Psychology Exam 3 Flashcards

Terms Definitions
genotype
dna/blueprint
imagery
mental pictures
precognition
foreknowledge of future
kubler
death && dying
Recognition
Selecting previously remembered information from an array of options
Hypothesis
testable predictionforms a question
special traits
unique to individuals
medical model
which describes psychological disorders as medical diseases with a biological origin
Algorithm

Specific, step-by-step procedure for solving certain types of problems (recipe, math equation)
What amnesia?
The loss of memory.
trait
relatively permanent and enduring qualities—example, a consistent and long-lasting tendency to behave in a certain way (outgoing, shy, rude)
Biopsychologist
relationship between brain and behavior (what body signals indicate hunger and satiety?)
Describe a theta wave
low amplitude
Behaviorist
behavior is based on environment
Social distance
perceived distance or similarity between oneself and another person
personality of rapists
promiscuity, hostile masculinity, emotionally detached, predatory
Maturation**
Developmental changes that are linked closely to biological events
Which of the following coordinates involuntary rapid fine-motor movement?
Cerebellum
Cell Body
contains nucleus, determines whether to fire, keeps cell alive.
Stress
the tension, discomfort, or physical symptoms that arise when a situation strains our ability to cope effectively
description
the citing of the observable characteristics of an event, object, or individual
vision
anatomy and functio of the eye
neurotransmitter
a chemical that transfers messages across synapses
Sensation
Begins with specialized receptor cells located in our sense organs (ears, eyes, nose, tongue)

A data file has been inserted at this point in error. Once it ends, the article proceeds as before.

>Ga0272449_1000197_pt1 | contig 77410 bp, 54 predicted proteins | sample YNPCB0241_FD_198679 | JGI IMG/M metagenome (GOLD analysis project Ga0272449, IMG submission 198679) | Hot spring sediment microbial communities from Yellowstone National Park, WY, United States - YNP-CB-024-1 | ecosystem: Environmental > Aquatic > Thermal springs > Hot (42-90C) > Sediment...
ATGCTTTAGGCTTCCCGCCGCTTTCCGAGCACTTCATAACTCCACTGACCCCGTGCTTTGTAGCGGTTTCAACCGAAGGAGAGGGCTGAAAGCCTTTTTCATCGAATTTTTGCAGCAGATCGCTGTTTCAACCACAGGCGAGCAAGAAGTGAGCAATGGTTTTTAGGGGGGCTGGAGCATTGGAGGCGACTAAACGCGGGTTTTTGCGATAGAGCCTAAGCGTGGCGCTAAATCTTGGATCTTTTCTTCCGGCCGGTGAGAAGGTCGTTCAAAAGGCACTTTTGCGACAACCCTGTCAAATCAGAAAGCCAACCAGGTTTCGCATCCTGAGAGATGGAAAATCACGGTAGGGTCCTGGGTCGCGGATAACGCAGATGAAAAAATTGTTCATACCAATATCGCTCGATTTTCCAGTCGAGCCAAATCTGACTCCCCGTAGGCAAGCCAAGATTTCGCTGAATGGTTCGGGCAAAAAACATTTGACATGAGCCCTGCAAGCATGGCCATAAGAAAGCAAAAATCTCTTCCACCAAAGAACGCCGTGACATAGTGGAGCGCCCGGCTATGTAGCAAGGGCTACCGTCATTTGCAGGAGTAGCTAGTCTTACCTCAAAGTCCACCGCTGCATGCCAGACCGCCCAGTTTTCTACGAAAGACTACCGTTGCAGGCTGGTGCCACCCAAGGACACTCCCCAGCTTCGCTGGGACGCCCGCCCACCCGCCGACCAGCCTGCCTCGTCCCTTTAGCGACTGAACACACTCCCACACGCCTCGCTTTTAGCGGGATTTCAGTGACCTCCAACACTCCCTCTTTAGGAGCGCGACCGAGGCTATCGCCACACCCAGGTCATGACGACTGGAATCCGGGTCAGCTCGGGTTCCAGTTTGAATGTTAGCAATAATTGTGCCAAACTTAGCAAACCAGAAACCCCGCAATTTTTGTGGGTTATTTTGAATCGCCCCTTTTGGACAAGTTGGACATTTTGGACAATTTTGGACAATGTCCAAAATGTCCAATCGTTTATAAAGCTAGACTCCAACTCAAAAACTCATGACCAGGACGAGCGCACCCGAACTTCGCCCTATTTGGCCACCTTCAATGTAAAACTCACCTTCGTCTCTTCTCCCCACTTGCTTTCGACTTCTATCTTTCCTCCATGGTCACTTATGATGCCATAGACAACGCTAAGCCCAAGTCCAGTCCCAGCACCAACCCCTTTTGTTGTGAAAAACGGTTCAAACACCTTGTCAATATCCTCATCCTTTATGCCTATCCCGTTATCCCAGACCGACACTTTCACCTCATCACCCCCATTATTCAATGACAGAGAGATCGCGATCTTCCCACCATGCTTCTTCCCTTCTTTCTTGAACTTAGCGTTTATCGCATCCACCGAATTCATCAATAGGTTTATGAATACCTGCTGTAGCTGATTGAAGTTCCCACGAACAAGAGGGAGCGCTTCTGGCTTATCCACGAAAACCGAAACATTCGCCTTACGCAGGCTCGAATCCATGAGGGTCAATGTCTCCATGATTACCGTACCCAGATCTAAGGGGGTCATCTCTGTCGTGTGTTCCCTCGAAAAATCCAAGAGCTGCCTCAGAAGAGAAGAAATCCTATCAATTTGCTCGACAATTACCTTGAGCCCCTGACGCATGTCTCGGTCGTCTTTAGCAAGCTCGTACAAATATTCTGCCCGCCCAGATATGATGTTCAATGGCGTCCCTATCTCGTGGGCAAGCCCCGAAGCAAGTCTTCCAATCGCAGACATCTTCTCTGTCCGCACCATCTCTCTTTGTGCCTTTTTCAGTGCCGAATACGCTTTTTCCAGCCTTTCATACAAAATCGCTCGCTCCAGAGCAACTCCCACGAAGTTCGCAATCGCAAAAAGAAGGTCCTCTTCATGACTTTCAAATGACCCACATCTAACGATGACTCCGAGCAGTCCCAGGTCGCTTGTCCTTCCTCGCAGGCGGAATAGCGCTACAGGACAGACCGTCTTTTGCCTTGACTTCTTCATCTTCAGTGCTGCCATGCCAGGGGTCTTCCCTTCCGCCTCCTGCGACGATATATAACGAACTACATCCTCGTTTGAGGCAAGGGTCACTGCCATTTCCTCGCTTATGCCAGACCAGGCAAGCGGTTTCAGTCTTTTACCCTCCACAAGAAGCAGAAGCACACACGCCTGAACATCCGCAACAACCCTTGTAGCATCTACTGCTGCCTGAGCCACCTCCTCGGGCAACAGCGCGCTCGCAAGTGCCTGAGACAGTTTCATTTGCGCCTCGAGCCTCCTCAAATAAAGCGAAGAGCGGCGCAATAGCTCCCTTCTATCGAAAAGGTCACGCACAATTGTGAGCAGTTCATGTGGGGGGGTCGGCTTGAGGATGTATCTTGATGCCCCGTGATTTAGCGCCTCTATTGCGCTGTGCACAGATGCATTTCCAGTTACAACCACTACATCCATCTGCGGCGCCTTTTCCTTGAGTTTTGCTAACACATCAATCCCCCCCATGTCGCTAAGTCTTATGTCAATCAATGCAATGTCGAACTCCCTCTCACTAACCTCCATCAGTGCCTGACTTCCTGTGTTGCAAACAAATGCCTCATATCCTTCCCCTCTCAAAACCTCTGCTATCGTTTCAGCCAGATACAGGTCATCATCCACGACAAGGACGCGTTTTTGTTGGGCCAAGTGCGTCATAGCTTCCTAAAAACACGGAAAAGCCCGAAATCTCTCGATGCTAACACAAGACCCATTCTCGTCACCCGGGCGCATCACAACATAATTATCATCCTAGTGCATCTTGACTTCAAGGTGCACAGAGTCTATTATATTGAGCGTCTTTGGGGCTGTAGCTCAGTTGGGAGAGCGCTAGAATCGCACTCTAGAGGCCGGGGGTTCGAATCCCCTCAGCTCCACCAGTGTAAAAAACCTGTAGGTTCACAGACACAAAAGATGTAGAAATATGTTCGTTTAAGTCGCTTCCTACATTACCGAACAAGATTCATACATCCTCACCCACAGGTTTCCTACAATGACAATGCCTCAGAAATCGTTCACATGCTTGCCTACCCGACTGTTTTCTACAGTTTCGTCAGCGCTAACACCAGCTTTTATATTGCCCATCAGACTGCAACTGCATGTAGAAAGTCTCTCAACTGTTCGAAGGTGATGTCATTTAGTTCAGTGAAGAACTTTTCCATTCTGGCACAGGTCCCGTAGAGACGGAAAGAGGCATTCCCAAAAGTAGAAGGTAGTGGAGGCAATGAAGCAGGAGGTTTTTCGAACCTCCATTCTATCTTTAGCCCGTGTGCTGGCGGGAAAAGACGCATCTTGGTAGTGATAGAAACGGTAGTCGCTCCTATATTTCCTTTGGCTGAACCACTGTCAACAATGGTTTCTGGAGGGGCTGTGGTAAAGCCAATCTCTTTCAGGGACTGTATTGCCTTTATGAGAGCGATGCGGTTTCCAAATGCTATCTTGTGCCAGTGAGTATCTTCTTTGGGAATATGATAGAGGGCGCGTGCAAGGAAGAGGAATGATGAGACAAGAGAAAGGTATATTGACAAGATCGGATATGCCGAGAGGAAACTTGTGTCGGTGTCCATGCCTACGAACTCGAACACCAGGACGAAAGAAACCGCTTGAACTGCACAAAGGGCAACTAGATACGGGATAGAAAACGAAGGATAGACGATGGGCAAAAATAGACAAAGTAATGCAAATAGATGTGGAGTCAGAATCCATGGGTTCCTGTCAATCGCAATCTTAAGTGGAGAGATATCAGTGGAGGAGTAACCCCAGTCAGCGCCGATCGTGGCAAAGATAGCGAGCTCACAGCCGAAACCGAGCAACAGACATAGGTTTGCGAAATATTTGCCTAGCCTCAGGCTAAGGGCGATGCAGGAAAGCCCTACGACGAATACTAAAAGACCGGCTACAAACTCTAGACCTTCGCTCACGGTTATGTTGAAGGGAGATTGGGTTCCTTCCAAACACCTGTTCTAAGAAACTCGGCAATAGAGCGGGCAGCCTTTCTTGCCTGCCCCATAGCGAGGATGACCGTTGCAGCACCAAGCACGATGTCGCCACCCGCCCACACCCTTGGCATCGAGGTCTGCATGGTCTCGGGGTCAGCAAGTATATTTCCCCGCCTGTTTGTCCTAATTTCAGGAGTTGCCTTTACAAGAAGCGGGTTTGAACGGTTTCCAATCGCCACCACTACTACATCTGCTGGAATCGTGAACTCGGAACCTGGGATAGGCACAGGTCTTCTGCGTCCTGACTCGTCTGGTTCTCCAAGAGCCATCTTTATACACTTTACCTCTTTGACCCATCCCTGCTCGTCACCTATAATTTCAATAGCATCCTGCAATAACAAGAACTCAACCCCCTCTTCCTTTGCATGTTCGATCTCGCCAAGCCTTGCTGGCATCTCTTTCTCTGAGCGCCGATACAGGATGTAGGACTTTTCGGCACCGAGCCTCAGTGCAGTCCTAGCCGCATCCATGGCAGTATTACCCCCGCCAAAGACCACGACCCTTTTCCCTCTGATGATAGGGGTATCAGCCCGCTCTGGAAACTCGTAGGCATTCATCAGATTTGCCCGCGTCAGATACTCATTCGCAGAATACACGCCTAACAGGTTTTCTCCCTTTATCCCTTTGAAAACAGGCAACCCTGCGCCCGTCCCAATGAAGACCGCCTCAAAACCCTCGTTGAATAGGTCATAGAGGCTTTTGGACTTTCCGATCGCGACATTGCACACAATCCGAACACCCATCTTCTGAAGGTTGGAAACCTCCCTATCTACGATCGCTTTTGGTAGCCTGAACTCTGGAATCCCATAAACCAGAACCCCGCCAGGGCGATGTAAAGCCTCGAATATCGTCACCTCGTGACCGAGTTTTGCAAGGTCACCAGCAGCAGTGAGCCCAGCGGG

Process of detecting, converting, and transmitting raw sensory information from the external and internal environments to the brain.
Neuron
Cells that compose the CNS. Specialized for processing information. Made of up dendrites, soma(cell body), and axon
Wernicke's aphasia
problems with comprehending language following brain damageleft temporal lobe
endocrine system
the body's "slow" chemical communication sytem; a set of glands that secrete hormones into the bloodsream.
Humanistic Perspective (1950s)
Emphasizes free will, self-actualization, and human nature as growth seeking experiences and motivations for behavior. - Carl Rogers and Abraham Maslow said all individuals strive towards self-actualization state.
self-actualization
the achievement of one's full potential through creativity, independence, spontaneity, and a grasp of the real world
kleptomania
an irresistible impulse to steal, stemming from emotional disturbance rather than economic need
Role
A set of expectations (norms) about social position, defining, how those in the position should behave.
population element
a single member of a population
Self-Concept
A person's answers to the question "Who am I?".
Oedipus complex
situation occurring in the phallic stage in which a child develops a sexual attraction to the opposite-sex parent and jealousy of the same-sex parent.
Signal-Detection Theory
the idea that distinguishing sensory stimuli takes into account not only the strength of the stimuli but also such elements as setting and one's physical state, mood, and attitudes
latent learning
alteration of behavioral tendency not demonstrated by immediate or observial change in behavior
Retrieval
The process of getting information out of memory storage.
permissive indulgent parents
warm, but undemanding. to much
rods
respond in lower intensity of light. more sensitive but less acute.
descriptive study
a research method that onvolves observing and noting the behavior of people or other animals in order to provide a systematic and objective analysis of behavior
clinical psychology
branch of psychology concerned with the study, assessment, and treatment of people with psychological disorders
Uses specific strategies to correct habitual thinking errors that underlie various types of disorders
Cognitive Therapy
Swimming
infant reflex stimulated by being put face down in water. Baby makes well coordinated swimming movements (6 months)